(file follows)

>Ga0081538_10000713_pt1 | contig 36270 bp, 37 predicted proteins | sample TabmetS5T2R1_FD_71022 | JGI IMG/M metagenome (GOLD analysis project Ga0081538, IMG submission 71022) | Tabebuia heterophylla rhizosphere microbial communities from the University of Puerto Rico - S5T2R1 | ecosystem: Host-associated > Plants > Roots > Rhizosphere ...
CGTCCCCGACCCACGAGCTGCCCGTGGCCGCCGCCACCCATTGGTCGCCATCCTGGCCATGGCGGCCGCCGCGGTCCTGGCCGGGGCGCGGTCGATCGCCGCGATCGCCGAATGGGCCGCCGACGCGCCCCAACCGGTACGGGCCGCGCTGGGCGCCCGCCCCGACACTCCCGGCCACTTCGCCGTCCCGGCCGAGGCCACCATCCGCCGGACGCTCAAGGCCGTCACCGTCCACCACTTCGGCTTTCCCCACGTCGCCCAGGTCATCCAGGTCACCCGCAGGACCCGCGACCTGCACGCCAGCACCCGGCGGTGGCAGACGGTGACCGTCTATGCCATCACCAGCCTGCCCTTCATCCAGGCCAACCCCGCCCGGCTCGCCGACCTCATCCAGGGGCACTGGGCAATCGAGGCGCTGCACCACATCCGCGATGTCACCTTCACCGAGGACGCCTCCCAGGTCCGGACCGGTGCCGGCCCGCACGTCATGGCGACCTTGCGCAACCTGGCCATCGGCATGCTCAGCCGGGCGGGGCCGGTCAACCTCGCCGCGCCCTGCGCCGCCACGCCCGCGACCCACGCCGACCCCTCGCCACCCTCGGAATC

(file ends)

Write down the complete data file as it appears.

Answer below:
>Ga0081538_10000713_pt1 | contig 36270 bp, 37 predicted proteins | sample TabmetS5T2R1_FD_71022 | JGI IMG/M metagenome (GOLD analysis project Ga0081538, IMG submission 71022) | Tabebuia heterophylla rhizosphere microbial communities from the University of Puerto Rico - S5T2R1 | ecosystem: Host-associated > Plants > Roots > Rhizosphere ...
CGTCCCCGACCCACGAGCTGCCCGTGGCCGCCGCCACCCATTGGTCGCCATCCTGGCCATGGCGGCCGCCGCGGTCCTGGCCGGGGCGCGGTCGATCGCCGCGATCGCCGAATGGGCCGCCGACGCGCCCCAACCGGTACGGGCCGCGCTGGGCGCCCGCCCCGACACTCCCGGCCACTTCGCCGTCCCGGCCGAGGCCACCATCCGCCGGACGCTCAAGGCCGTCACCGTCCACCACTTCGGCTTTCCCCACGTCGCCCAGGTCATCCAGGTCACCCGCAGGACCCGCGACCTGCACGCCAGCACCCGGCGGTGGCAGACGGTGACCGTCTATGCCATCACCAGCCTGCCCTTCATCCAGGCCAACCCCGCCCGGCTCGCCGACCTCATCCAGGGGCACTGGGCAATCGAGGCGCTGCACCACATCCGCGATGTCACCTTCACCGAGGACGCCTCCCAGGTCCGGACCGGTGCCGGCCCGCACGTCATGGCGACCTTGCGCAACCTGGCCATCGGCATGCTCAGCCGGGCGGGGCCGGTCAACCTCGCCGCGCCCTGCGCCGCCACGCCCGCGACCCACGCCGACCCCTCGCCACCCTCGGAATC